2.1 He also submits that the excise duty liability is confirmed only on the basis that a few bought out parts were assembled by the Appellants, and that by assembly of various parts a new product came into existence. Factually, there was no assembly of various parts in this case, because the appellants have not assembled or attached any parts with one another; and in any case, the bought out parts were not subjected to any process by the Appellant. The only activity undertaken by the appellant company was of procuring various parts and components of LPG/CNG kit, and packing such parts in a box, and selling such box with a tank and a tank stand in loose condition under the description of “CNG Automobile Conversion Kit” or “LPG Automobile Conversion Kit”. No process on the bought out parts is undertaken by the appellant, but all such parts are packed in a box and the supply was made to traders, and the box carried the details like the Appellant’s name and Ahmedabad. Such activity of collecting various components and packing them into a box for installation in a motor vehicle is not manufacture, and excise duty is not leviable on such activity. He placed reliance on the following judgments:
2.2 He also submits that the activity of putting together different duty paid items in a kit and selling such items under a description like „Cable Jointing Kit’ by selling them after packing in a box does not amount to manufacture. Only because the kit was sold under a distinct name, the other tests of any treatment, labour and manipulation for transformation of the raw material as well as the change resulting in bringing into existence a new and definite articles with a distinctive name, use and characteristics are not satisfied; and therefore excise duty cannot be levied even though the goods were mentioned in the Schedule to the Tariff. He placed reliance on the following judgments:
2.3 He also argued that the Appellant company has paid excise duty on similar activity involving sales to Motor vehicles manufactures like Hindustan Motors, General Motors, Maruti Suzuki etc., because of the Commercial exigency inasmuch as such OEMs insisted upon payment of excise duty so that they could avail Cenvat credit; but the act of paying duty for similar sales made to OEMs cannot be considered to be an evidence of the business activities constituting “manufacture”, resulting in manufacture of a distinct goods. The conduct of the assessee could not serve as evidence of manufacture and marketability of the product. He placed reliance on the decision of Union Carbide India Ltd. Vs. Union of India -1986(24) ELT 169 (SC)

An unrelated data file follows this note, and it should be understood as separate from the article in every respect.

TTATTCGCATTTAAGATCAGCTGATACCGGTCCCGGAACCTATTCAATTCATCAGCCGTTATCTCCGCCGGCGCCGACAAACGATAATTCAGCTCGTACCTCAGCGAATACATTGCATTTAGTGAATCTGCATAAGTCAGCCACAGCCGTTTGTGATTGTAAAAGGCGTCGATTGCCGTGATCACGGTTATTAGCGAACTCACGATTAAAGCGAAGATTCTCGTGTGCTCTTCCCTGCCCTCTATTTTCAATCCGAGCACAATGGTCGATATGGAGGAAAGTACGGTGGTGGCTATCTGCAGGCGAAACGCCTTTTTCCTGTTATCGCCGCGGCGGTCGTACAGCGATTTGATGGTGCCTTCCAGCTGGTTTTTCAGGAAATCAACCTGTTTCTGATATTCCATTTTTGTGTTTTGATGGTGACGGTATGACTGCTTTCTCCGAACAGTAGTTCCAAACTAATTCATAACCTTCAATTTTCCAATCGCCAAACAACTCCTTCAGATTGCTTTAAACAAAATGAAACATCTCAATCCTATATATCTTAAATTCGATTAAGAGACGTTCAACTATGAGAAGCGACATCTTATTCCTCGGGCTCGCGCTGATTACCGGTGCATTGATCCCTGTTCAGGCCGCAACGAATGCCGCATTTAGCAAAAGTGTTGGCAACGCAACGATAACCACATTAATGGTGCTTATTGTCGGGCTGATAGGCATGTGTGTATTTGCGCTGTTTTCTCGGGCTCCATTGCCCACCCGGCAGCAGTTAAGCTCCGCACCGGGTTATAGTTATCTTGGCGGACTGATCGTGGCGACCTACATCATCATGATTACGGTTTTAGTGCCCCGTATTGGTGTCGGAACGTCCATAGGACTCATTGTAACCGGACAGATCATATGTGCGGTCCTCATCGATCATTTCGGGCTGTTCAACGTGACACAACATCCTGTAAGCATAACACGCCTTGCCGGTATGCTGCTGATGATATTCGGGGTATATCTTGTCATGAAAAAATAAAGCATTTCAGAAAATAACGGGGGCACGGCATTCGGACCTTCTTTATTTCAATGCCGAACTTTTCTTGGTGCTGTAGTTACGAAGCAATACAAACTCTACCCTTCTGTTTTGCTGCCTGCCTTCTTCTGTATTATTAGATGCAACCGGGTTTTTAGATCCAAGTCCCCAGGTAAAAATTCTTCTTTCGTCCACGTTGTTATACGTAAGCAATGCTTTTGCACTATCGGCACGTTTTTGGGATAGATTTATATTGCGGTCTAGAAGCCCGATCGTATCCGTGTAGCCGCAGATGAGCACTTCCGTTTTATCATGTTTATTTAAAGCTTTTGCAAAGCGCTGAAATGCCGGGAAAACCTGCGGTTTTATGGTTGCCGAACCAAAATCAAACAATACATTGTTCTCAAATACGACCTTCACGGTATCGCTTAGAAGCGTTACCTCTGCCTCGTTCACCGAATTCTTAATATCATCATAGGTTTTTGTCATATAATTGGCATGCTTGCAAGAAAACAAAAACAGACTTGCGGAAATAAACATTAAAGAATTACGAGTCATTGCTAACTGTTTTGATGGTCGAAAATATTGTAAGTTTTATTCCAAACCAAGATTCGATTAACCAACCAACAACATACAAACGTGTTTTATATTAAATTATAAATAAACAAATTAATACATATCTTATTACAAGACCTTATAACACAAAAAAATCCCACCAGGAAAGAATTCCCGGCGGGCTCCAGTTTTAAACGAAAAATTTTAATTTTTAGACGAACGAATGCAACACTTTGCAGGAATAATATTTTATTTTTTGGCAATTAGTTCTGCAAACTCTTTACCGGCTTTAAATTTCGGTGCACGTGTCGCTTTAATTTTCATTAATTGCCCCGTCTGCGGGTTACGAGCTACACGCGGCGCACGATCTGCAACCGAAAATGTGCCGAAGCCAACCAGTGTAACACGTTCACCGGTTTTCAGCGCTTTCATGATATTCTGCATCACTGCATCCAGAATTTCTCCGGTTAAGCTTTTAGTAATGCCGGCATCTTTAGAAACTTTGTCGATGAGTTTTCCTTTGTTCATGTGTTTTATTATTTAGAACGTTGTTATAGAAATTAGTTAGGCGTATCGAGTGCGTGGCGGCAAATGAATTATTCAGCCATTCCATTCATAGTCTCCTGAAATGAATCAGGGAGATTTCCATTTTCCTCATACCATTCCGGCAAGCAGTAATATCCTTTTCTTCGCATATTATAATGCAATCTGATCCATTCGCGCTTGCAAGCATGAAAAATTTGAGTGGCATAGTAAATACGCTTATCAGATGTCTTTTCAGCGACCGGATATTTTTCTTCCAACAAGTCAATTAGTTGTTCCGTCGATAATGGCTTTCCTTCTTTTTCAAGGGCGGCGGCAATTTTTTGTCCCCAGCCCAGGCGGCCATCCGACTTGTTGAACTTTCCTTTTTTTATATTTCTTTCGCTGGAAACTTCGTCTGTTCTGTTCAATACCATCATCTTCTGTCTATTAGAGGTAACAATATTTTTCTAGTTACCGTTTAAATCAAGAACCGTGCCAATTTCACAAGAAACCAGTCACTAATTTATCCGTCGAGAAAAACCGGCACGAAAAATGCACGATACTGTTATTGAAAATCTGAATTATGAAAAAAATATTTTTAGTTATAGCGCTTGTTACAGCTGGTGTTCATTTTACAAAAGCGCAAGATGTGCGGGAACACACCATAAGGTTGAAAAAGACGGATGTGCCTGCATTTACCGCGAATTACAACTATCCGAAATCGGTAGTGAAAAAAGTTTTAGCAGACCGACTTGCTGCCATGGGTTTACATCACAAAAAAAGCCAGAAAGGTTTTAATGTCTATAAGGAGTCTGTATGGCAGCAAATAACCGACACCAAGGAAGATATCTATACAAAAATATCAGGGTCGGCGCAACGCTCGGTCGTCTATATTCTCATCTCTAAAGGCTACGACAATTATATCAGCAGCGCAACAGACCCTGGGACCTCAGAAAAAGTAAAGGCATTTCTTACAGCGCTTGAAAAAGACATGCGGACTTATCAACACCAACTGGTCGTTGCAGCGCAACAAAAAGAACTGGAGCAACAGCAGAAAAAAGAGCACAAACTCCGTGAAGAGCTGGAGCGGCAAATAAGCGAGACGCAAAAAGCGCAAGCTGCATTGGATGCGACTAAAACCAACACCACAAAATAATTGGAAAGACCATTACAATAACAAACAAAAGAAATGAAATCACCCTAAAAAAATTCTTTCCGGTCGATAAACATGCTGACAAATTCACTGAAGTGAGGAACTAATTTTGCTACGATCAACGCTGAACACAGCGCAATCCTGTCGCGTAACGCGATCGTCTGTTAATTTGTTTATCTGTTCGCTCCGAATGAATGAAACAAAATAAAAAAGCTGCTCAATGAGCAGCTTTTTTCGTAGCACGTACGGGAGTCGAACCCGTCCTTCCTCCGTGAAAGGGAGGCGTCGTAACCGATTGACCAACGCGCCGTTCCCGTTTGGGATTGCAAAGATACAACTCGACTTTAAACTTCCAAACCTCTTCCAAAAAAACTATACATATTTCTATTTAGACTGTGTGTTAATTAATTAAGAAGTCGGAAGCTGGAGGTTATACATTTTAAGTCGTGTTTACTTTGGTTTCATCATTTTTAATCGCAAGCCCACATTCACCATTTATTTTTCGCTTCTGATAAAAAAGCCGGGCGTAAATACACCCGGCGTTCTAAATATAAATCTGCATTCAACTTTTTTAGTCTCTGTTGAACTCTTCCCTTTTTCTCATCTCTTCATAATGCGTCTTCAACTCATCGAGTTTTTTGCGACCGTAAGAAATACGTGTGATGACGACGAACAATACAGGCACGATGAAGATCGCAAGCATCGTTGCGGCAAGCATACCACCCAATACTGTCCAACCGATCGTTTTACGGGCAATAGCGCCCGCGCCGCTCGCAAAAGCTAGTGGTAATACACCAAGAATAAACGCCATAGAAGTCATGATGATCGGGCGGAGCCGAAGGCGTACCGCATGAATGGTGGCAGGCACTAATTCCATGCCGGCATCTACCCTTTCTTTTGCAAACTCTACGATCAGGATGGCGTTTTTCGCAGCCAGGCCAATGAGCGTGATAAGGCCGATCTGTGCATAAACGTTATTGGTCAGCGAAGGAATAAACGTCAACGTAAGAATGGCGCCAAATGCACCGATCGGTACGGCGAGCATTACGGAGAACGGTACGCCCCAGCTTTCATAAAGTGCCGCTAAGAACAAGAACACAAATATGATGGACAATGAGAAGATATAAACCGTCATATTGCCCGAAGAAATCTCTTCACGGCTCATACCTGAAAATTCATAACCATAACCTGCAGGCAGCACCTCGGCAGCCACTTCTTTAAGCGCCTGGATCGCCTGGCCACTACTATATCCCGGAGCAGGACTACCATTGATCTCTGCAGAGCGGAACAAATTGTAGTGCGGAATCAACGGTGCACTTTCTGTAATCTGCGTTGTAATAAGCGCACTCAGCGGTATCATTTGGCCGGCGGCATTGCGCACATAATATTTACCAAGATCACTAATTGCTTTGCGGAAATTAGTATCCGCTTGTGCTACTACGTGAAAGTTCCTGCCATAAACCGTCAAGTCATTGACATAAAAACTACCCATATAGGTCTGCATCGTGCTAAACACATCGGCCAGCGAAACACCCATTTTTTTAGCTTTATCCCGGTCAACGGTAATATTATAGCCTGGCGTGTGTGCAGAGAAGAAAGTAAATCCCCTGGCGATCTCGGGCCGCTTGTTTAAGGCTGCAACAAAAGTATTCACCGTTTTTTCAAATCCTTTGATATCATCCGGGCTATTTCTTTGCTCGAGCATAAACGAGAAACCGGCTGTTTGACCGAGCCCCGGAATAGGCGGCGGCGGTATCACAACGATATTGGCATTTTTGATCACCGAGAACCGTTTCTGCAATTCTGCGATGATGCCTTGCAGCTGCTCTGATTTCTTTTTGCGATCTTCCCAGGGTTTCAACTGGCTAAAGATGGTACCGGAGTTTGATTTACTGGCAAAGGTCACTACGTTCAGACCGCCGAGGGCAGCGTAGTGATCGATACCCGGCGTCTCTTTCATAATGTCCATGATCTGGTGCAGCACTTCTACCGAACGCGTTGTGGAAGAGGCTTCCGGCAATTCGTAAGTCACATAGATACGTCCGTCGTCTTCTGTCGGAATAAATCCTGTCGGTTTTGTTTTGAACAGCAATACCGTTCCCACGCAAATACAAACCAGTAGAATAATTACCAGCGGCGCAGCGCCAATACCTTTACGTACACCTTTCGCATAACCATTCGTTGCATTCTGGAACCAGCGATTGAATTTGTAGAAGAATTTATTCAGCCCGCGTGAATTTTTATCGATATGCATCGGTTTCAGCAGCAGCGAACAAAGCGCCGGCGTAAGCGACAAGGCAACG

2.4 He also submits that there is no estoppel in law, and there is certainly no estoppels in taxing statute; because no tax can be levied and collected except by authority of law by virtue of mandate of Article 265 of the Constitution of India. Therefore, even if the appellant company paid excise duty on similar transaction involving OEM customers, it is open to the appellant to contest the duty liability in respect of the sales made to other customers, namely, traders and dealers. Payment of any illegal duty cannot create estoppel against the assessee in challenging payment or demand of duty, and voluntary registration or voluntary payment of tax is no estoppel against disputing the duty liability at any stage. He placed reliance on the following judgments:
2.5 He also argued that the demand is time barred. The invocation of extended period of limitation by issuing show cause notice in April 2012, after the final audit report was issued in October, 2010 is illegal and without jurisdiction.